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Ohio’s role in the women’s rights movement

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Ohio’s Role in the Women’s Rights Movement

In America, the womens rights movement started from the abolitionism directly as a result of complex processes. The main goals of the leaders of this movement were to fight for the social justice of women. Within America, the first womens right movement came to a reality with the onset of the American Revolution. Women believed that the men, who struggled for the independence of America from Great Britain, were hypocrites. This was mostly due to the fact that men in the United States opposed British rule as a result of King George the third failing to grant the representation of American people in the parliament. The parliament was considered the legislative branch of the British government.

Women, at the time, argued that they also needed representation in the parliament. They also claimed that men wielded all the power and kept it to themselves. Men were seen to have complete power and authority over women in the same way that the British government controlled its colonies (Report of the Select Committee of the Ohio Senate on Giving the Rights of Suffrage to Females 45).

As the American Revolution continued to grow, the womens right movement continued to grow in the same proportion. At the time, the number of women advocating for the womens rights were very few in the first half of the nineteenth century. However, as time passed the numbers began to increase gradually. Majority of men within the United States were opposed to the idea of womens rights and treated the mass action of women lightly. Females who were already in a family setting experienced a lot of opposition from their husbands due to the fact that they participated in the womens right movement (Goldstein 45).

From the mens point of view, the womans duty of functions within a family was to care about their husbands and bring up children within the family. Women, performing their main functions in the society, made the United States flourish considering that children were the base of a promising future. This concept of thought was better known as republican motherhood, which interpreted the womens roles as to raise virtuous children who held a promising future for the republic of America. The major reason attributed to the slow growth of the establishment of womens rights was the lack of national representation. The lack of national representation was mostly due to the fact that the womens rights movement was disjoint. National representation would have increased national awareness and hence increased the mileage of the movement (Isenberg 64).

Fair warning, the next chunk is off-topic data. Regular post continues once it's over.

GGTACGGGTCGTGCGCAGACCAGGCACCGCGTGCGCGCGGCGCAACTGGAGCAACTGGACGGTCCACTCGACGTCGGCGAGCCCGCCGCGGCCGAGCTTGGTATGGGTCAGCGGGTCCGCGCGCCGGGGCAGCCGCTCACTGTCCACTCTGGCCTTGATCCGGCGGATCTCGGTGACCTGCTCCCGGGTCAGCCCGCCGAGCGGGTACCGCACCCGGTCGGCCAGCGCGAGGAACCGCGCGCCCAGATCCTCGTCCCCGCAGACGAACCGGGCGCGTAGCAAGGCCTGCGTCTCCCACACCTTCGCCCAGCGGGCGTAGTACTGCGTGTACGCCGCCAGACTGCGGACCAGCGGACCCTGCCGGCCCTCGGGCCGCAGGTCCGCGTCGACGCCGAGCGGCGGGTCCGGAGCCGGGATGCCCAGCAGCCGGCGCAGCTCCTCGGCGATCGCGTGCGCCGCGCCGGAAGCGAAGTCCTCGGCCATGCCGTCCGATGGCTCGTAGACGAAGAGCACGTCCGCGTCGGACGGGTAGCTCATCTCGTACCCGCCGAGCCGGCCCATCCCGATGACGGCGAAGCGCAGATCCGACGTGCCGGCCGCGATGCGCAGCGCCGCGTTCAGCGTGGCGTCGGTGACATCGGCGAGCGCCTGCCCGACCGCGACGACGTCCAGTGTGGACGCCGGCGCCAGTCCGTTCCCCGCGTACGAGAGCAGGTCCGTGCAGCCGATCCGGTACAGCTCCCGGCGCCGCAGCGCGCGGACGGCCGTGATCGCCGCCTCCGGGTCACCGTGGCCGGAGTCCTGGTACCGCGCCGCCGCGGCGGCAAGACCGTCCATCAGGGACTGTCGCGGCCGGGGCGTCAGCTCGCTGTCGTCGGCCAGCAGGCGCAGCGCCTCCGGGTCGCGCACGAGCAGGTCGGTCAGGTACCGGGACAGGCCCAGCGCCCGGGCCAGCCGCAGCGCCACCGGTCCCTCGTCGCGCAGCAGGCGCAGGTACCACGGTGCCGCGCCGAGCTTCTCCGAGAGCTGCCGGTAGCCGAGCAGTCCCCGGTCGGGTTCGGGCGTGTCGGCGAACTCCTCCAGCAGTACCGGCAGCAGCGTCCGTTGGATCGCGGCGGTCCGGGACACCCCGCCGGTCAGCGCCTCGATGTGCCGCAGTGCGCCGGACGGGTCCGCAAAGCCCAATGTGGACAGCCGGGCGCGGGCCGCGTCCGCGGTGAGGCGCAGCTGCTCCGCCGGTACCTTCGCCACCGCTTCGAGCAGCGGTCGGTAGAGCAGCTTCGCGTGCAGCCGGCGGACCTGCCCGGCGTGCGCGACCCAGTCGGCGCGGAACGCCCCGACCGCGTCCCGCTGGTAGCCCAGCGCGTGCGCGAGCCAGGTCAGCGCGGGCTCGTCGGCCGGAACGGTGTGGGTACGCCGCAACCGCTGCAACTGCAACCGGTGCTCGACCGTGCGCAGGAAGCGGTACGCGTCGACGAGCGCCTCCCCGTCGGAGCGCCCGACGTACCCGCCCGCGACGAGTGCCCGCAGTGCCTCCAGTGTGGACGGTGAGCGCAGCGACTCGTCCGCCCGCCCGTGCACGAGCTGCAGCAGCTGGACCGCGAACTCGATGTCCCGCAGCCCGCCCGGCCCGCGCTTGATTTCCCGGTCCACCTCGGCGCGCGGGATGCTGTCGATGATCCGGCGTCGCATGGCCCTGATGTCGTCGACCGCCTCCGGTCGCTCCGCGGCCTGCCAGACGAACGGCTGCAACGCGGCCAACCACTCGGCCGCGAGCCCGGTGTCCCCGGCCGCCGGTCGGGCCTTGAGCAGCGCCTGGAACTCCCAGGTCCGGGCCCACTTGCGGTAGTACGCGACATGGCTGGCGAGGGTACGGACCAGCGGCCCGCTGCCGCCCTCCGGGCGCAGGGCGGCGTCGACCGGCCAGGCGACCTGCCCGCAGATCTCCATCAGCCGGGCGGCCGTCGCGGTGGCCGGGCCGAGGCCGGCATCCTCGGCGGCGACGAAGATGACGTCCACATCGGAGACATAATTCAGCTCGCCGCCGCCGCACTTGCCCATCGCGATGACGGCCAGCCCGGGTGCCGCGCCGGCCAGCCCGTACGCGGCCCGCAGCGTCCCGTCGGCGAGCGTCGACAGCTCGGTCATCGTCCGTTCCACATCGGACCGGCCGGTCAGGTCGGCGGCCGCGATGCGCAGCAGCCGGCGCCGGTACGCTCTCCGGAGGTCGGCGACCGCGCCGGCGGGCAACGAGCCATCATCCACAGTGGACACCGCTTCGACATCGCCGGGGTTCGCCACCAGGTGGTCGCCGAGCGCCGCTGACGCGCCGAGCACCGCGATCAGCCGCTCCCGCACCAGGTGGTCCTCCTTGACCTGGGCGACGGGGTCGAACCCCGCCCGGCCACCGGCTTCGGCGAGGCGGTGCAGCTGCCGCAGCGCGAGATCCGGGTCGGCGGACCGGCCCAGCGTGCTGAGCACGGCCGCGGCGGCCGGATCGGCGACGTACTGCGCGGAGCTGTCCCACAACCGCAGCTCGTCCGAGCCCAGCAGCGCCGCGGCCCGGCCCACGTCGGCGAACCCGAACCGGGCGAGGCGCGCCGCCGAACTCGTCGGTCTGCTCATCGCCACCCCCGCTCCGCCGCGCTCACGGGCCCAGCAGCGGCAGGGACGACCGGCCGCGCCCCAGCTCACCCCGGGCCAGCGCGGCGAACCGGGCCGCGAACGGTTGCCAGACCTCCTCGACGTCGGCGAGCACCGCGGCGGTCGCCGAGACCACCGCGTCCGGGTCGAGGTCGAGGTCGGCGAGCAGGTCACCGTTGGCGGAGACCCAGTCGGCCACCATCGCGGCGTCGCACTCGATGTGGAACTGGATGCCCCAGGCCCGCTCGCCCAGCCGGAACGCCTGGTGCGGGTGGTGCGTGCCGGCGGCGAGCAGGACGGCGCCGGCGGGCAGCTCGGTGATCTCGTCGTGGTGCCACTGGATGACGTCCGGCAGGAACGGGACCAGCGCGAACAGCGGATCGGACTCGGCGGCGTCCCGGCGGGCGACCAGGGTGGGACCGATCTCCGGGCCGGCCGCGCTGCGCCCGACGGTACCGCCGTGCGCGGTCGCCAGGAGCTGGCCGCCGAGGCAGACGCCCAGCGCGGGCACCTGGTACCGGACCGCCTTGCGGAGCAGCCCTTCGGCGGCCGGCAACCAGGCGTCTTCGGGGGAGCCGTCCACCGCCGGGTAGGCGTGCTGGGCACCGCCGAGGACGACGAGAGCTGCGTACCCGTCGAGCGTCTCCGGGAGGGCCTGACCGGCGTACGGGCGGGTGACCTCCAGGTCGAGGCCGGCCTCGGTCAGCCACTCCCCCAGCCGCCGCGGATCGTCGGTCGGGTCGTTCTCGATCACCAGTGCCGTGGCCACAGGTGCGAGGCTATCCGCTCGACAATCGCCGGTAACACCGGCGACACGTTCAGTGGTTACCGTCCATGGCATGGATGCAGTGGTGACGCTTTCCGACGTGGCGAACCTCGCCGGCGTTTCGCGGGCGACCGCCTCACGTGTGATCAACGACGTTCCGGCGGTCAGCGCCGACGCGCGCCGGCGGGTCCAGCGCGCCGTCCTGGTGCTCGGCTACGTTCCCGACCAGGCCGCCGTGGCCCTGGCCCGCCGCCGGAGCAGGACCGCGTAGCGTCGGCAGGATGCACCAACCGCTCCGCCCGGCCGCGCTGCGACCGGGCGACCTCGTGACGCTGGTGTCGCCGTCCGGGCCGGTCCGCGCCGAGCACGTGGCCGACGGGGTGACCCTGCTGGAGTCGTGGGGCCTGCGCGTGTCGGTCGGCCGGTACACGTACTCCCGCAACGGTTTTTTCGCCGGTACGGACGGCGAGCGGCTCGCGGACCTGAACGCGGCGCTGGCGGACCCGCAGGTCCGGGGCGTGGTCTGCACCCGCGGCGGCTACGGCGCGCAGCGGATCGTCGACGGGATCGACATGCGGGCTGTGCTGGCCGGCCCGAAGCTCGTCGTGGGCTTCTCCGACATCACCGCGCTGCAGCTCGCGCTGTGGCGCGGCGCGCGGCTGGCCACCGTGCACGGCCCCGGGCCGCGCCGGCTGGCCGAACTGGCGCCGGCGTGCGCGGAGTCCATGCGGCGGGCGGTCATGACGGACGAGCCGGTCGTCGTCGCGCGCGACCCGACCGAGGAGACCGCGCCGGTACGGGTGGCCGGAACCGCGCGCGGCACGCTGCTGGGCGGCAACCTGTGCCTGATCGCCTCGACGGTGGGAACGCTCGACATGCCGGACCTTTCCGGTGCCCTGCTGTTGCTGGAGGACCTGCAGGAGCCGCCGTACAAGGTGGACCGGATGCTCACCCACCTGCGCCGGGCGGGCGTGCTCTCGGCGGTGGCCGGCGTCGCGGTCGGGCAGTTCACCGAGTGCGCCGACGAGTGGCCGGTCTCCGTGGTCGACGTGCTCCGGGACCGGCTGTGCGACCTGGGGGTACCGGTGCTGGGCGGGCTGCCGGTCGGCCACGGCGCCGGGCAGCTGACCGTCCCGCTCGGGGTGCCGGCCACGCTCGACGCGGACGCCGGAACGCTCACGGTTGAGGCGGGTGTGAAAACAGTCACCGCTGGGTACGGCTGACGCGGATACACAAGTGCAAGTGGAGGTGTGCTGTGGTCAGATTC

The women in America made an effort to increase the public awareness of their movement by engaging in the public setting by participating in movements and reforms. This all happened in the early 1800s especially through abolition movements. The women argued that since they were responsible for bringing up virtuous children, they should also assist in helping the people indulging in acts of immorality to get a chance of redemption. Ohio was the grassroots for the development of the womens rights movement. Numerous numbers of women were seen to participate actively in the reforms associated with the womens movements. This consequently resulted in the formation of the Ohio Womens Temperance Society, which assisted people to lead a morally upright life and assisted the womens rights movement (Audretsch 32).